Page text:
- The solution can be easily and safely turned on and off without inadvertent side-effects
- The solution applies global configuration settings correctly and consistently
- Processing parameters, behavior and/or appearance of the solution can be adapted to requirements variations using configuration patterns separate from its core code
- The solution handles invalid input data, unexpected user actions and irregular system conditions appropriately and consistently for all valid configurations
- The solution detects invalid configurations and prevents any inadvertent effects that could result from them
Level 4: Optimal
- The solution provides acceptable performance with the minimum available hardware/infrastructure resources in the target scenario
- The solution can utilize hardware/infrastructure enhancements to provide better performance
- The solution can handle/adapt to varying problem sizes (amount of data, frequency of events) without failure, inconsistent behavior or significant loss of performance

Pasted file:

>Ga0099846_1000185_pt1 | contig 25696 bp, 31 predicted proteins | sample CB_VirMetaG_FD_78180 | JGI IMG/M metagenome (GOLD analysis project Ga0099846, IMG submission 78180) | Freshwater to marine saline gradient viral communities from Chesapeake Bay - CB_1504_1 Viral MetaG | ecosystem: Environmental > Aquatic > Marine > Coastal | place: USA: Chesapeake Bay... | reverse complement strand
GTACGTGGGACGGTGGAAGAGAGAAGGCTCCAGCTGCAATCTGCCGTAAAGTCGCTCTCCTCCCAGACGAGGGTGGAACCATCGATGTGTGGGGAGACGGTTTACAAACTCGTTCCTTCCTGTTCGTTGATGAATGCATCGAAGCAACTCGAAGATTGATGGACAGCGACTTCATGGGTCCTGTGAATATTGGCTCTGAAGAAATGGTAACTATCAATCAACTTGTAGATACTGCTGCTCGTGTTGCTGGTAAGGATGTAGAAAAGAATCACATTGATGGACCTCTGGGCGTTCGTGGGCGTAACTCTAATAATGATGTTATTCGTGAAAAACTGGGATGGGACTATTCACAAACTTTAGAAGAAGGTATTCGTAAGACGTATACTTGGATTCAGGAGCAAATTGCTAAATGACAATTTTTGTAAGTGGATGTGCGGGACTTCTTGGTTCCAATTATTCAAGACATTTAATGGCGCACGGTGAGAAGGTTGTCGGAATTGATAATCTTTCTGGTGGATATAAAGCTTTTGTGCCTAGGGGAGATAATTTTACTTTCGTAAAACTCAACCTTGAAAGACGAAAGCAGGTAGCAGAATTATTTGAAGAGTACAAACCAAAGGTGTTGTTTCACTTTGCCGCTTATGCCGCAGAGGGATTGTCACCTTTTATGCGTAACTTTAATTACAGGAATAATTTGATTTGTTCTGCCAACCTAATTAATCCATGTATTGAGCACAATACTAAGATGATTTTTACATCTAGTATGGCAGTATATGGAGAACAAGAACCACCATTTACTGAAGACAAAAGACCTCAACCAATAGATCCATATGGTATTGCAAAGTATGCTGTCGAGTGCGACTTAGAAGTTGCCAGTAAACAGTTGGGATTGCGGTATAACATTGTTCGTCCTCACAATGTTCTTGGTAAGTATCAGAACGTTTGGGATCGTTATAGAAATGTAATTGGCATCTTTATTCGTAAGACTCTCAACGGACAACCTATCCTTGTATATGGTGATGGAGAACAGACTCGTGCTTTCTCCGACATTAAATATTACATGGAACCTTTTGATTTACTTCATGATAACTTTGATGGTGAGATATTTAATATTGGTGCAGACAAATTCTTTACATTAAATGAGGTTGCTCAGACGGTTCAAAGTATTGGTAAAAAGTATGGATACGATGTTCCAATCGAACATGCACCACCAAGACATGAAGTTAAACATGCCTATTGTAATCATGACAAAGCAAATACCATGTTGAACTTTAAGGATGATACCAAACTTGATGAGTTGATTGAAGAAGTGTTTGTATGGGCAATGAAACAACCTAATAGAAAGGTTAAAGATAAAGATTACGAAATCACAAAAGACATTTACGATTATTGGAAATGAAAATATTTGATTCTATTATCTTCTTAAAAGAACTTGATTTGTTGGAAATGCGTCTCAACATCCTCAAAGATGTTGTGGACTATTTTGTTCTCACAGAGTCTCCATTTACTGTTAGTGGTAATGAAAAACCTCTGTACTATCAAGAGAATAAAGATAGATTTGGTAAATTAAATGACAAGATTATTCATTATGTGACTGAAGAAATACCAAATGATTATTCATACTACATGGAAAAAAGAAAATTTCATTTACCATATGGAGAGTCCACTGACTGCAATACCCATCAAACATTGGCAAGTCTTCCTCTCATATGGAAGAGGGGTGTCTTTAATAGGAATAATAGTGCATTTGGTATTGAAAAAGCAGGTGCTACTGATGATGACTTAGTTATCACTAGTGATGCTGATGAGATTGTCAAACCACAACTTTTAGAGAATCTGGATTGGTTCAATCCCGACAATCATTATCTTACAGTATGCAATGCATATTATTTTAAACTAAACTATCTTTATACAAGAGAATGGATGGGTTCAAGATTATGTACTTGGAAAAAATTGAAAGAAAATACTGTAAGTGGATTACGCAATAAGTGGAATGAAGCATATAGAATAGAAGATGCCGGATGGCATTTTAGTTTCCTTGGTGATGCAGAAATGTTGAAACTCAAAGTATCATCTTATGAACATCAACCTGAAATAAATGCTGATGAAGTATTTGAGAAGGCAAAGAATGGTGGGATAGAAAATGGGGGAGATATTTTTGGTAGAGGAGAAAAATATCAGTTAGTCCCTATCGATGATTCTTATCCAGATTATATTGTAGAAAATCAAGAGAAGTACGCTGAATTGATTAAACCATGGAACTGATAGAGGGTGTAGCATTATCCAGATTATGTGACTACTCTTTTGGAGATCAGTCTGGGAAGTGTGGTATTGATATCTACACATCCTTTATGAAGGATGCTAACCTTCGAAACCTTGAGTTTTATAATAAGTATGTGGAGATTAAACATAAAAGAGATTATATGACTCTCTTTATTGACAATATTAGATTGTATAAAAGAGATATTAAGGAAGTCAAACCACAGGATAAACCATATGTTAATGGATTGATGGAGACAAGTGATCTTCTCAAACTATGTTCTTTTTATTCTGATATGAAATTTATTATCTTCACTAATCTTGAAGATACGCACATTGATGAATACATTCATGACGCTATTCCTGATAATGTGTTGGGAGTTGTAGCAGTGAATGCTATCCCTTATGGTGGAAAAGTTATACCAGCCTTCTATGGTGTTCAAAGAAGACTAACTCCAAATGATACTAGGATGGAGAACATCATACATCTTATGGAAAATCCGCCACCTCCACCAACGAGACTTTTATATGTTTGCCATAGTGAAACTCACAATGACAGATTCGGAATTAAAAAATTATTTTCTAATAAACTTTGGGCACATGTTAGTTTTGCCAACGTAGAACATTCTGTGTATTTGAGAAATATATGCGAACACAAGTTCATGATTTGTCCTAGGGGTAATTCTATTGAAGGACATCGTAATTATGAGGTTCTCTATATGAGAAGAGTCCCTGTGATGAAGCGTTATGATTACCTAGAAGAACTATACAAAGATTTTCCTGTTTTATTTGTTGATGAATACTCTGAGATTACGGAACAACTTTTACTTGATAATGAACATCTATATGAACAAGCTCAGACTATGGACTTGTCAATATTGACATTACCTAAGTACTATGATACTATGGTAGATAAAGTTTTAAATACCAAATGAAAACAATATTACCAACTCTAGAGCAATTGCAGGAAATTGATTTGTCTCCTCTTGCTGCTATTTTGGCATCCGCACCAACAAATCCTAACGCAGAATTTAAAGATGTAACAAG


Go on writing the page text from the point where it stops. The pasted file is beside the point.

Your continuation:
- The solution can be applied in any number of concurrent instances (given the appropriate hardware and infrastructure) without failure, inconsistent behavior or significant loss of performance
User Experience (UX) Requirements
Wikipedia: ISO 9241-210 defines user experience as "a person's perceptions and responses that result from the use or anticipated use of a product, system or service". According to the ISO definition, user experience includes all the users' emotions, beliefs, preferences, perceptions, physical and psychological responses, behaviors and accomplishments that occur before, during and after use.
User experience, as a result of human-computer-interaction, involves various aspects of a software solution - both in view of its design, its functionality as well as its quality, but also personal aspects of the individual user (e.g. skills, previous experiences, cultural background), and of the situations and environments in which the software is to be used.